The 2010 census marked the first time that same-sex married couples will be counted as such in the decennial population count. During the 2000 census, even when no state recognized same-sex marriages, many gay couples listed themselves as spouses; now that five states, plus the District of Columbia, issue licenses to same-sex couples, the bureau will be able to count them more accurately, and that data will be released for the first time ever this November. Detailed census data from recent years shows more specifically where high concentrations of same-sex couples are living. The data suggests that a large proportion of same-sex couples in a city, state, or region is a factor that sets the stage for legislation granting marriage rights to non-heterosexual couples.
All of the 10 metropolitan areas with the highest proportions of same-sex unmarried partnerships, according to data from the Census Bureau's 2005-2009 American Community Survey, are in states that currently grant either same-sex marriage or domestic partnerships. But only two of those states--Massachusetts and Maine--issued any type of legal same-sex partnerships for that entire period. Four of the 10 metropolitan areas with the greatest proportion of unmarried same-sex partners by household were in Massachusetts, where same-sex marriage has been legal since 2004. This suggests that many Massachusetts cities may have far more gay couples who simply cannot be counted with this data. Maine, home to Portland which is at No. 4 on the list, also issued domestic partnerships starting in 2004. But the other states represented among the top 10--Vermont, California, Oregon, and New Hampshire--began issuing same-sex marriage licenses or partnerships much later, in some cases after the data-gathering period.
According to Michael Cole-Schwartz, press secretary for the Human Rights Campaign, a gay rights advocacy organization, this is because government is a "lagging indicator" of public sentiment. "It is more likely, if you have an organized and active LGBT [lesbian, gay, bisexual, and transgender] community, that you're going to see relationship recognition happen. This climate would have to come together before the political process."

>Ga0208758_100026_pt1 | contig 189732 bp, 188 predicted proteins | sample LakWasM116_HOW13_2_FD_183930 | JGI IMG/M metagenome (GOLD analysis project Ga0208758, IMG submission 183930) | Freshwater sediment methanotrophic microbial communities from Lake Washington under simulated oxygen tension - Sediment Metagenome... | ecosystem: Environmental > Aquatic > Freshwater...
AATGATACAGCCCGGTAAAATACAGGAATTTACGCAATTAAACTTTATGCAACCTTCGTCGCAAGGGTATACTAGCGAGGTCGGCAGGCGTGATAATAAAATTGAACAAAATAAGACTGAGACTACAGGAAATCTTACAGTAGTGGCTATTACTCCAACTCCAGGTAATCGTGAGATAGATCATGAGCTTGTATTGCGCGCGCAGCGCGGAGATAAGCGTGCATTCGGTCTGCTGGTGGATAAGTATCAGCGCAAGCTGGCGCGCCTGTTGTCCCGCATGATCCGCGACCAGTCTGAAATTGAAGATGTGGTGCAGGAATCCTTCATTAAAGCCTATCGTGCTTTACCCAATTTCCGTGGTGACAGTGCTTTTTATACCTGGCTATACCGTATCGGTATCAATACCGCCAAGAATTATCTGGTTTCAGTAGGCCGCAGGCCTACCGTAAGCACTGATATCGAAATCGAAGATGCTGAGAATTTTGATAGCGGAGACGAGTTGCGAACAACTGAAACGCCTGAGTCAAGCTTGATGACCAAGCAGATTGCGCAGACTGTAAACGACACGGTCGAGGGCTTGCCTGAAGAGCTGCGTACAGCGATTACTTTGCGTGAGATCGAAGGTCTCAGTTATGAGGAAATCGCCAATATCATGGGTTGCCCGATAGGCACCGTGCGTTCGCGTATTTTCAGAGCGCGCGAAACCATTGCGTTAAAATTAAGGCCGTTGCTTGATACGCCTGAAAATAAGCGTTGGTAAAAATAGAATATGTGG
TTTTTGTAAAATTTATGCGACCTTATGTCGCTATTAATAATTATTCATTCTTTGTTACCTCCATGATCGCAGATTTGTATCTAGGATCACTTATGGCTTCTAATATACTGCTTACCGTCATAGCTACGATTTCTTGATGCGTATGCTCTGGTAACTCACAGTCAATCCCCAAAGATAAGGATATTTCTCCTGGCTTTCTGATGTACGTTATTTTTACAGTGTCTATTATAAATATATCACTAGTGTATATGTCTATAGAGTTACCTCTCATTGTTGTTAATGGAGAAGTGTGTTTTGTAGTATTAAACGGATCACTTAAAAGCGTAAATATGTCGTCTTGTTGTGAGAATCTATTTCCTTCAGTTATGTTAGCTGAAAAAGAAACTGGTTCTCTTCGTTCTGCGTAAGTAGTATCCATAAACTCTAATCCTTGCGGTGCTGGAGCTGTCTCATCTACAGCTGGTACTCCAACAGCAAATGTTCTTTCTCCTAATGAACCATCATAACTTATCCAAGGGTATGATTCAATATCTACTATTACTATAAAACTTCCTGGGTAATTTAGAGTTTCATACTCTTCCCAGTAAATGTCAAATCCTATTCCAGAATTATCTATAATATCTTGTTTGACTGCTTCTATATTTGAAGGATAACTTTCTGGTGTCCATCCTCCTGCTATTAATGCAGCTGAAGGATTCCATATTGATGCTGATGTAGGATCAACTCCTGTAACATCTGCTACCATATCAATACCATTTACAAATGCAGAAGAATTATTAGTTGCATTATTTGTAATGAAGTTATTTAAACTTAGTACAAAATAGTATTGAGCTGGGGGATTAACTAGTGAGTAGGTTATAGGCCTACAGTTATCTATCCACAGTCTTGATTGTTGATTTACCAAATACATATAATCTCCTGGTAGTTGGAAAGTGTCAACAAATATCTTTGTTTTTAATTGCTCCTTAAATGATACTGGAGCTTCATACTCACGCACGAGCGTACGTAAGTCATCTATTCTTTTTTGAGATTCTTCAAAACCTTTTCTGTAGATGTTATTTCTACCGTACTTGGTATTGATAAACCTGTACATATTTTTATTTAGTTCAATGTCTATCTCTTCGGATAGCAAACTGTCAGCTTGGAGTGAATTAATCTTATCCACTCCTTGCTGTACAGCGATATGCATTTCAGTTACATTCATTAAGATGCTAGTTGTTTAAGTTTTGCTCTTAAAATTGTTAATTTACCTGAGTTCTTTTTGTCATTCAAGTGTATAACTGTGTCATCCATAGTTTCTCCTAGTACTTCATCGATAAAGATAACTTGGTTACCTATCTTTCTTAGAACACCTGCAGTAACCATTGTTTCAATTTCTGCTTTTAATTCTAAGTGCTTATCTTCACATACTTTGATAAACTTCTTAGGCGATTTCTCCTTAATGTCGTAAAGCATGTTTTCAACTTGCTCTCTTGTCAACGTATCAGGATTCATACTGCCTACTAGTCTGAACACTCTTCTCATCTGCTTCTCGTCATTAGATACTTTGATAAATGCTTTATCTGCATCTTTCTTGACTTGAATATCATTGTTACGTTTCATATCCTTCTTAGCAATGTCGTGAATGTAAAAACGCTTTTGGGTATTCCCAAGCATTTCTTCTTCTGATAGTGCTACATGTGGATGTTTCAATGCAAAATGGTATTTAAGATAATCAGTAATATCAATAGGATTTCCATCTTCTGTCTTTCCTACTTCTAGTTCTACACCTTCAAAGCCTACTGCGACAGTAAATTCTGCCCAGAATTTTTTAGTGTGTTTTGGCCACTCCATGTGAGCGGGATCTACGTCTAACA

Schwartz says that large gay communities often form in cities not because of the presence of gay-friendly legislation but because of the impression that they will be accepted. "One of the largest factors is really about perception, and how a place is perceived to be welcoming or not." Factors that can play into perception can be a city's political climate and the practices of its major employers, which may provide benefits to domestic partners.
According to Census Bureau data gathered from 2005 through 2009, below are the 10 cities with the highest proportion of unmarried partners of the same sex, as measured by household.
Metropolitan Area Percentage of Households Occupied by Unmarried Partners of Same Sex
1. San Francisco-Oakland-Fremont, Calif. 1.36%
2. Burlington-South Burlington, Vt. 1.12
3. Barnstable Town, Mass. 1.10
4. Portland-South Portland-Biddeford, Maine 1.09
5. Santa Rosa-Petaluma, Calif. 1.03
6. Portland-Vancouver-Beaverton, Ore.-Wash. 1.00
7. Santa Cruz-Watsonville, Calif. 0.95
8. Springfield, Mass. 0.92
9. Seattle-Tacoma-Bellevue, Wash. 0.91
10. Boston-Cambridge-Quincy, Mass.-N.H. 0.91
Source: U.S. Census Bureau American Community Survey 2005-9
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Corrected on 4/19/11: An earlier version of this article misstated the capital of Maine.